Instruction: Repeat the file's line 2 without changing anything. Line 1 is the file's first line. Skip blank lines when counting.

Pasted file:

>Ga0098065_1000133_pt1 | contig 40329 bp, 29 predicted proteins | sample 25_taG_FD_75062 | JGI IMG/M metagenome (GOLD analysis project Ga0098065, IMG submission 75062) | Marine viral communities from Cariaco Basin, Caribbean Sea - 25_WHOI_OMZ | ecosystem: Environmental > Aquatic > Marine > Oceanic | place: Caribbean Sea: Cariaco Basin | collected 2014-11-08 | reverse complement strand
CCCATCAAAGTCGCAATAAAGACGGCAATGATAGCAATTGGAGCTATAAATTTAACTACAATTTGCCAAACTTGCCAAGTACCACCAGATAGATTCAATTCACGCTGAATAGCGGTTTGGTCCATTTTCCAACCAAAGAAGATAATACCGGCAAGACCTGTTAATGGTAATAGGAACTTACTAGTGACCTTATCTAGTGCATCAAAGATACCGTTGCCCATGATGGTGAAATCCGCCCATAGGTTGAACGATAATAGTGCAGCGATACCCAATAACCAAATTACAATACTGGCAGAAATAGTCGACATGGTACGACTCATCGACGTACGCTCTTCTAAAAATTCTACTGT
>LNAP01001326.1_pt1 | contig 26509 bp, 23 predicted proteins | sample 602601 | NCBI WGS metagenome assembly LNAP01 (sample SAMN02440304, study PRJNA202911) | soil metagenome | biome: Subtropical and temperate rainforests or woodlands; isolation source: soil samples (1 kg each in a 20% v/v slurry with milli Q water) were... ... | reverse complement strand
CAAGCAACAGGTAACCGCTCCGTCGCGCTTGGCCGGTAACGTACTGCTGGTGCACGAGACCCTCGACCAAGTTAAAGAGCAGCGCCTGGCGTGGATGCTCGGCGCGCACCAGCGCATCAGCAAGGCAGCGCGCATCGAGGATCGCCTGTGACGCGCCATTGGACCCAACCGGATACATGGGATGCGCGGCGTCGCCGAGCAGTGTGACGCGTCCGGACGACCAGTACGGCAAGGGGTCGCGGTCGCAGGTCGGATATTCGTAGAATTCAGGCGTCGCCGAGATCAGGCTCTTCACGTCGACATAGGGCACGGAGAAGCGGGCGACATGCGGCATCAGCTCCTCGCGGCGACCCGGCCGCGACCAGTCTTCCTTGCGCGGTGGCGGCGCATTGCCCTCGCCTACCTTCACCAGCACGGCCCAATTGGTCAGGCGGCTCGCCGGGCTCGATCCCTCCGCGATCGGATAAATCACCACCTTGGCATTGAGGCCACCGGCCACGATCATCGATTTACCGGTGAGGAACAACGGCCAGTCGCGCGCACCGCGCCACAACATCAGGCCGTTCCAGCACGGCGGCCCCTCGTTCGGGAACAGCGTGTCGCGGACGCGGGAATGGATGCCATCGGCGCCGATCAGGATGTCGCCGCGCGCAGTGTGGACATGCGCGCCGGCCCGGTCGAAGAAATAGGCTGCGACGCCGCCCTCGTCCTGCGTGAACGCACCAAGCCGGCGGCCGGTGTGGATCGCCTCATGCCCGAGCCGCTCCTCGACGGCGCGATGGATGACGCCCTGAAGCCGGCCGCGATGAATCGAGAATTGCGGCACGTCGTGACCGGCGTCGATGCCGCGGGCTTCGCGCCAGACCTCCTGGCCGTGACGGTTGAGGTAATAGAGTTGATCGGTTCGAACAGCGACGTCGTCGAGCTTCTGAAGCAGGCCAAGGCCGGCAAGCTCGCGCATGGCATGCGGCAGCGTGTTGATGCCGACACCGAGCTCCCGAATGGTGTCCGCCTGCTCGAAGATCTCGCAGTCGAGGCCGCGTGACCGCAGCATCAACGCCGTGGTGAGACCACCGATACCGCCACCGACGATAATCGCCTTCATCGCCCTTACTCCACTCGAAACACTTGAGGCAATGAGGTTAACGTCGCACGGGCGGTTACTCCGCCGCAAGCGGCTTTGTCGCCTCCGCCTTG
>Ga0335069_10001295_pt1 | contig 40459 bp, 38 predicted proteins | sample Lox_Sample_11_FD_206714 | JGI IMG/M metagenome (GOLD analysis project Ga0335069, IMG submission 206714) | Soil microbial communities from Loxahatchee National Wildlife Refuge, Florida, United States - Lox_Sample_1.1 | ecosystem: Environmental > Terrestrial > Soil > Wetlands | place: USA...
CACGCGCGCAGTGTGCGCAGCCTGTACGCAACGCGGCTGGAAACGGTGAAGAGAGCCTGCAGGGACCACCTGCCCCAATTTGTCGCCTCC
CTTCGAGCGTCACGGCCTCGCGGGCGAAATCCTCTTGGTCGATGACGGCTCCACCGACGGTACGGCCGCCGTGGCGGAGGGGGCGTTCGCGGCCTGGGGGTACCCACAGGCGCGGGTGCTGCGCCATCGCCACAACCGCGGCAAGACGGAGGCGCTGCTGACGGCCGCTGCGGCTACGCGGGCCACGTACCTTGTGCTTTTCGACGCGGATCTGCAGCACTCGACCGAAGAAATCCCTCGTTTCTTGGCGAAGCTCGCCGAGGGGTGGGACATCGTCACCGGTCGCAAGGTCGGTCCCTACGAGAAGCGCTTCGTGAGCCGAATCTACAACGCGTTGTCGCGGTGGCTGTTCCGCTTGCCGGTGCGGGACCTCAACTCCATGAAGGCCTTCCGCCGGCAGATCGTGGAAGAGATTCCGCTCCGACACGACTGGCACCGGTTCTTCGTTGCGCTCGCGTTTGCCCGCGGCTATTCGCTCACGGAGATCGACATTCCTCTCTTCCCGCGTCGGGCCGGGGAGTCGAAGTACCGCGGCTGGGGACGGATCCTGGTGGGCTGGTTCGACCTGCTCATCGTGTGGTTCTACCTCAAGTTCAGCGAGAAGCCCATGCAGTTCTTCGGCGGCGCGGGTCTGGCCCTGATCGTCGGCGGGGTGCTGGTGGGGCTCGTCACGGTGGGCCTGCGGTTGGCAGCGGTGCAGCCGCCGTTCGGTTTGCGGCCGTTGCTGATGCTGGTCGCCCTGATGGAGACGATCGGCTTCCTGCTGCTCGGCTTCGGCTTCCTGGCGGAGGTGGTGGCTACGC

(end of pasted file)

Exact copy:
CCCATCAAAGTCGCAATAAAGACGGCAATGATAGCAATTGGAGCTATAAATTTAACTACAATTTGCCAAACTTGCCAAGTACCACCAGATAGATTCAATTCACGCTGAATAGCGGTTTGGTCCATTTTCCAACCAAAGAAGATAATACCGGCAAGACCTGTTAATGGTAATAGGAACTTACTAGTGACCTTATCTAGTGCATCAAAGATACCGTTGCCCATGATGGTGAAATCCGCCCATAGGTTGAACGATAATAGTGCAGCGATACCCAATAACCAAATTACAATACTGGCAGAAATAGTCGACATGGTACGACTCATCGACGTACGCTCTTCTAAAAATTCTACTGT